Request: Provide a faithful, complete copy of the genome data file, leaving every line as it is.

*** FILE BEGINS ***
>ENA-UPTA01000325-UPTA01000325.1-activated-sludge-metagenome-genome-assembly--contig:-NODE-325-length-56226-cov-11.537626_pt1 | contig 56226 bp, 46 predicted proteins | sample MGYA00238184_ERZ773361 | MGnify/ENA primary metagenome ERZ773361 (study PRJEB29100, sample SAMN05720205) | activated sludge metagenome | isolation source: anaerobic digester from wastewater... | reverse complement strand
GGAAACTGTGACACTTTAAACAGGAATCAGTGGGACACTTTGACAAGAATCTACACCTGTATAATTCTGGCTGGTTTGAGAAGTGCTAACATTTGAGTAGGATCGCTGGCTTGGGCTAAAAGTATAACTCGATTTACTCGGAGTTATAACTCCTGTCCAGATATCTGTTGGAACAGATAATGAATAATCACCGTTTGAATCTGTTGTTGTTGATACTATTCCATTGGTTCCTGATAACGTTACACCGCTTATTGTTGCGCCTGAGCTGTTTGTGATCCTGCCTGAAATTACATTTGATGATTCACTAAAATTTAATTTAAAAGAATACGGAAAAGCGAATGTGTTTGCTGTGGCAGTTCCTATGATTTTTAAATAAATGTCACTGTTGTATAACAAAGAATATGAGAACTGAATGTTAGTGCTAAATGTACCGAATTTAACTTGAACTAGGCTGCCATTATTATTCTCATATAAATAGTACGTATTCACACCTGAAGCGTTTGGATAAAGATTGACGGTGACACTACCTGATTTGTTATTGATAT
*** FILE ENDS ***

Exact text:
>ENA-UPTA01000325-UPTA01000325.1-activated-sludge-metagenome-genome-assembly--contig:-NODE-325-length-56226-cov-11.537626_pt1 | contig 56226 bp, 46 predicted proteins | sample MGYA00238184_ERZ773361 | MGnify/ENA primary metagenome ERZ773361 (study PRJEB29100, sample SAMN05720205) | activated sludge metagenome | isolation source: anaerobic digester from wastewater... | reverse complement strand
GGAAACTGTGACACTTTAAACAGGAATCAGTGGGACACTTTGACAAGAATCTACACCTGTATAATTCTGGCTGGTTTGAGAAGTGCTAACATTTGAGTAGGATCGCTGGCTTGGGCTAAAAGTATAACTCGATTTACTCGGAGTTATAACTCCTGTCCAGATATCTGTTGGAACAGATAATGAATAATCACCGTTTGAATCTGTTGTTGTTGATACTATTCCATTGGTTCCTGATAACGTTACACCGCTTATTGTTGCGCCTGAGCTGTTTGTGATCCTGCCTGAAATTACATTTGATGATTCACTAAAATTTAATTTAAAAGAATACGGAAAAGCGAATGTGTTTGCTGTGGCAGTTCCTATGATTTTTAAATAAATGTCACTGTTGTATAACAAAGAATATGAGAACTGAATGTTAGTGCTAAATGTACCGAATTTAACTTGAACTAGGCTGCCATTATTATTCTCATATAAATAGTACGTATTCACACCTGAAGCGTTTGGATAAAGATTGACGGTGACACTACCTGATTTGTTATTGATAT